Times Tables Make Sense
Times Tables like you’ve never seen before! I’ve written a graphic novel series with a new system for teaching the times tables.
The new system would be a good one for adult students–it teaches for understanding, the exercises match the method, and it allows for the fact that our students often are not good at rote memory work and timed tests.
A kids’ book for adult students?
So how could you use this method with adult students, even though the book is written for 7-9 year olds?
Download Book 1 FREE from December 1 to December 5, 2022. Check it out here.
The ideal situation might be to work with a group of parents and guardians, and offer a mini course in helping their kids with the times tables, and carry on as I suggest below. Most instructors, however, won’t have that ideal situation. Still, many adult students have children in their lives who might be learning the times tables, or struggling with other math because they aren’t fluent or confident in their ability to remember the tables. Adults might be willing to learn a new method to help those kids.
You will meet resistance
A student demonstrates that 1/2 = 6/12, 3/6, 2/4 and 5/10
“EXPLAIN HOW YOU WOULD TEACH YOUR LEARNERS PLACE VALUE” and “Explain in detail how you teach ABET level 1 learners fractions” are two recent requests from readers of this blog. (ABET stands for “Adult Basic Education and Training” and is a term used in South Africa as well as other places.) Continue reading
A news item by the BBC has led many viewers to my blog in recent days. According to a recent report, primary teachers in Great Britain are scared of math, which results in poor math teaching.
I can’t say much about primary teachers, especially in Great Britain, but in 2006 I consulted with about 100 teachers of adult numeracy, GED and Adult Basic Education math classes (whole numbers through algebra) about bringing their teaching practices into line with research findings. I didn’t find them scared of math, but I did find specific barriers that prevented them from improving their teaching practice. (You will find a fuller description of my study in the introduction to Changing the Way We Teach Math.)
As a basis for discussion with these math instructors, I used principles from “Instructional Strategies for Teaching Adult Numeracy Skills” by Lynda Ginsburg and Iddo Gal. They include strategies such as determining what learners know before beginning instruction on a topic; looking at learners’ attitudes about math; using manipulatives; developing skills in estimation and Continue reading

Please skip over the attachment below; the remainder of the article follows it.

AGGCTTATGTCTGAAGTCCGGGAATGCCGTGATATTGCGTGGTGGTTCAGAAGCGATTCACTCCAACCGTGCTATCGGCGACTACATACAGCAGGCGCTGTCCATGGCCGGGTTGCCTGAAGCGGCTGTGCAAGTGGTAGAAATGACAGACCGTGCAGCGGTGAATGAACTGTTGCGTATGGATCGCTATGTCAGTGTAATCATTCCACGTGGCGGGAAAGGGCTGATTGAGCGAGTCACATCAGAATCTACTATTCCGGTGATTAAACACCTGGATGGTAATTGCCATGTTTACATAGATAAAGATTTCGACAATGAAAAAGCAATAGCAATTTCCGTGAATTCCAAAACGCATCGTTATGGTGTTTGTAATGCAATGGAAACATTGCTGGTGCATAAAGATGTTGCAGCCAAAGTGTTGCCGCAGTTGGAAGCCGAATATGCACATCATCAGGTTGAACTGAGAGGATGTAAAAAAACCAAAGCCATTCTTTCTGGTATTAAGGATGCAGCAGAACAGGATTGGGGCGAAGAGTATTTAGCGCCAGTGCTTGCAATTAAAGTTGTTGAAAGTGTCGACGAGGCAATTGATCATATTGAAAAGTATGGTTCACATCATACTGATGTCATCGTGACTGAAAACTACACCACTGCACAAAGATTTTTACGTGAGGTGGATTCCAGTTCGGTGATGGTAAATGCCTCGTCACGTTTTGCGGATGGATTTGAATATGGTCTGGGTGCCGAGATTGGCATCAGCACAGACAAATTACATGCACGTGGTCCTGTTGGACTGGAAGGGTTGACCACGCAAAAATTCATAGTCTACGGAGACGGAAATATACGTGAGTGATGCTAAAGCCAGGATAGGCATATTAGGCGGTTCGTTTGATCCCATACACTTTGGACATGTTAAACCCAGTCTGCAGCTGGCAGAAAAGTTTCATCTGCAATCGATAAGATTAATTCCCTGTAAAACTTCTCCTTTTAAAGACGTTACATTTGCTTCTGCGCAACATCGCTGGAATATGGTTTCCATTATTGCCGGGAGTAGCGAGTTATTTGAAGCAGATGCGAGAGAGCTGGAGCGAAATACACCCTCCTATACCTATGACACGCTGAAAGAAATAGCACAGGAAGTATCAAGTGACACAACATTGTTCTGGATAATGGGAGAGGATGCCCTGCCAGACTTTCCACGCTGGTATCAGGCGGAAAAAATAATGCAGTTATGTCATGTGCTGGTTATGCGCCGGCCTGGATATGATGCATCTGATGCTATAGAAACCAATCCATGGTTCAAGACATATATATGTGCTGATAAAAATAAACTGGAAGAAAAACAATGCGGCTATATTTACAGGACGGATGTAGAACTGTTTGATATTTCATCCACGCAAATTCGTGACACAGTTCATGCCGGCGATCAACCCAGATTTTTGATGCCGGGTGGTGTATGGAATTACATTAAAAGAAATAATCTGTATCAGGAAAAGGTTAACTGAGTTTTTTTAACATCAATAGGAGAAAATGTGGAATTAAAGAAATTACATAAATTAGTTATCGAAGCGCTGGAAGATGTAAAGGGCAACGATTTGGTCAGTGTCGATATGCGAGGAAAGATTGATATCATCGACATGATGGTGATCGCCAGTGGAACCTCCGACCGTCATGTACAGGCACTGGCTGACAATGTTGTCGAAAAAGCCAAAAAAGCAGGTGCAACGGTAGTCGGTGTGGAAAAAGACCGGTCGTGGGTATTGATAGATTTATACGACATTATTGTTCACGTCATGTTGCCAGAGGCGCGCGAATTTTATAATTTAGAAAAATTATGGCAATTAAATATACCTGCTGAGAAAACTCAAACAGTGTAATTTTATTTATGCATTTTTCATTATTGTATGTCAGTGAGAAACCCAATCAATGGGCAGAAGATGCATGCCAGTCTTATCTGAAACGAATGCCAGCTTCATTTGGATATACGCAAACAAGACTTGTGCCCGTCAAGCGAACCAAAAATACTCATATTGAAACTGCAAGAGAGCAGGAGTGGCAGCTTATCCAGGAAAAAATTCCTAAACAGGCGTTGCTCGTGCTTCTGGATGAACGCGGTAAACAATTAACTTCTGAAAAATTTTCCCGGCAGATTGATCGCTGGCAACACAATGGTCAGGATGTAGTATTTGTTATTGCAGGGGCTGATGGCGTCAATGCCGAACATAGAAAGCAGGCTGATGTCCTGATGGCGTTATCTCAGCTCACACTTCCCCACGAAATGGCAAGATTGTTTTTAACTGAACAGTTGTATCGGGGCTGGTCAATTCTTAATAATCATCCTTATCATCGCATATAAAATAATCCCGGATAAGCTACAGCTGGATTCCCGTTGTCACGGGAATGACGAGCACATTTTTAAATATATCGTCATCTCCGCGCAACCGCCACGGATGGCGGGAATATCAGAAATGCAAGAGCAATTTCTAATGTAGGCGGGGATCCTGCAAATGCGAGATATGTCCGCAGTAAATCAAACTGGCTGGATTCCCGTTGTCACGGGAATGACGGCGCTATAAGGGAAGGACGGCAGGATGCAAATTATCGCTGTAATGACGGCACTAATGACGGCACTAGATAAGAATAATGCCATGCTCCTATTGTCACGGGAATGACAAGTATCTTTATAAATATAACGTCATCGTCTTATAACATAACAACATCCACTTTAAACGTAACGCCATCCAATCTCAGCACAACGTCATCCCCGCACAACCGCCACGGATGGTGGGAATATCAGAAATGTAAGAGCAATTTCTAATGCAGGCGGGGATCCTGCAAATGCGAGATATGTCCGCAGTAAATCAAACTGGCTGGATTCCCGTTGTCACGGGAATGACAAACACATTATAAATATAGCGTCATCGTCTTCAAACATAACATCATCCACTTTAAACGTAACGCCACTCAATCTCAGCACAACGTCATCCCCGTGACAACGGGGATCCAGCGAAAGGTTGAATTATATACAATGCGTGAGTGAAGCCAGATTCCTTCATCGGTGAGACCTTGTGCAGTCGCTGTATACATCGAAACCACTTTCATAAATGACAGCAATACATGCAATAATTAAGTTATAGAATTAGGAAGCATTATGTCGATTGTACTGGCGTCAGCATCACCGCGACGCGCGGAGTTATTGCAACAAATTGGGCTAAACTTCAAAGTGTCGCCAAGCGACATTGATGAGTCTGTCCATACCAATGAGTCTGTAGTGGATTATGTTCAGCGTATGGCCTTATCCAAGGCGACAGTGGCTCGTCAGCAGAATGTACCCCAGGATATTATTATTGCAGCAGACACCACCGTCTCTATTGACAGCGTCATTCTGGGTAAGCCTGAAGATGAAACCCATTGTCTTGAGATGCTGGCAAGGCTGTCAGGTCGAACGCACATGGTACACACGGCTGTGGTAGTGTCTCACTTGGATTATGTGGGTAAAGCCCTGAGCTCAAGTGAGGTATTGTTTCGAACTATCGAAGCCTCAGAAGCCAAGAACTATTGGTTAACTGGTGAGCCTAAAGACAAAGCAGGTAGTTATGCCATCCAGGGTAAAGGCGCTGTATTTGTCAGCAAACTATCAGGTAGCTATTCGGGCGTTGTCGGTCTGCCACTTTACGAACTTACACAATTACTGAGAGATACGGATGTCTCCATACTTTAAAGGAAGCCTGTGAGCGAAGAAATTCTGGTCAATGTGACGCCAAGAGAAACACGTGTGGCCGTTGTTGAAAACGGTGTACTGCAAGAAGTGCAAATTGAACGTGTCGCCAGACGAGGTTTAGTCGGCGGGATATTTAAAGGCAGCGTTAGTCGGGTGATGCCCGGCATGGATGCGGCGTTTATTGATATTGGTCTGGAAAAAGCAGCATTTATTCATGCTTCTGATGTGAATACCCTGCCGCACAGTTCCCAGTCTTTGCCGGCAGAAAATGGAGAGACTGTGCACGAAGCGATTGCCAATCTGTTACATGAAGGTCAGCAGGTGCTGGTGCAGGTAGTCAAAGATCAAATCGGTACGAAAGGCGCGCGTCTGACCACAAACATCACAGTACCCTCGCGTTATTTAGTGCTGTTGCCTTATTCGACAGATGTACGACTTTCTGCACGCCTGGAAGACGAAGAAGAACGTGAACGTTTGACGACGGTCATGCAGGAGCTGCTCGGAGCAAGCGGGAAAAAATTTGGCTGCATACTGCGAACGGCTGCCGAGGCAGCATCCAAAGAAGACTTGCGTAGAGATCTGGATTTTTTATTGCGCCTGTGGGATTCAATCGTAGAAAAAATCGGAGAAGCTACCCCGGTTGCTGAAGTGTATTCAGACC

When students can match 1/4 with 25% with .25, you know they have some understanding of the value of each.
When they go on to the much more difficult matching of 79/1000 with 7.9% and .079, you know their understanding has deepened.
When you ask for an explanation of their work and they don’t start and end with “Move the decimal to the left two spaces,” you know they are on to something!
Here’s a social math activity that extends the skill practice exercises in the workbook and online. A fuller explanation and all materials needed can be found on page 92 here in Changing the Way We Teach Math. Continue reading
“Pick a digit. Pick your favorite digit–any one you want, from the pile on the table.” That’s how the “human digits” activity starts. It’s another social math activity, this one to teach place value, and to practice reading big numbers.
Make a Safer Space
I know I’m going to ask people to get themselves into groups, and some people will hang back and wait to be invited to join a group, which is stressful, and others will be nervous about being on their feet and not knowing what I have in store for them. So I put some energy into making the space more comfortable for everyone. Continue reading
This lovely video shows Elana Feder and her GED class doing a social math activity about Positive and Negative Numbers.
We rarely know how far our work goes, but once I got a glimpse—
I was working with some parents on producing a manual of family math activities (Family Math Fun!). We met twice a week for 11 weeks.
Jeannie (not her real name) only came to the first session, where I showed the group how to play Yahtzee, and gave them all dice and score cards to take home. We played a few rounds so that everyone got familiar with the game.
As the project came to a close a few months later, I asked all the participants to come in for a final interview, and Jeannie was happy to come.
Since she had attended only one session, I did not expect her to have got much benefit from the group, but I simply asked my first question, “Has coming to this group made any changes in your life?” She answered with a decisive yes.
She said that she and her husband got along better, as did the kids. “We have better communication. I see my daughters helping each other with school math by using a ruler or calendar, explaining, not just giving the answer.”
I asked what had made the change. Continue reading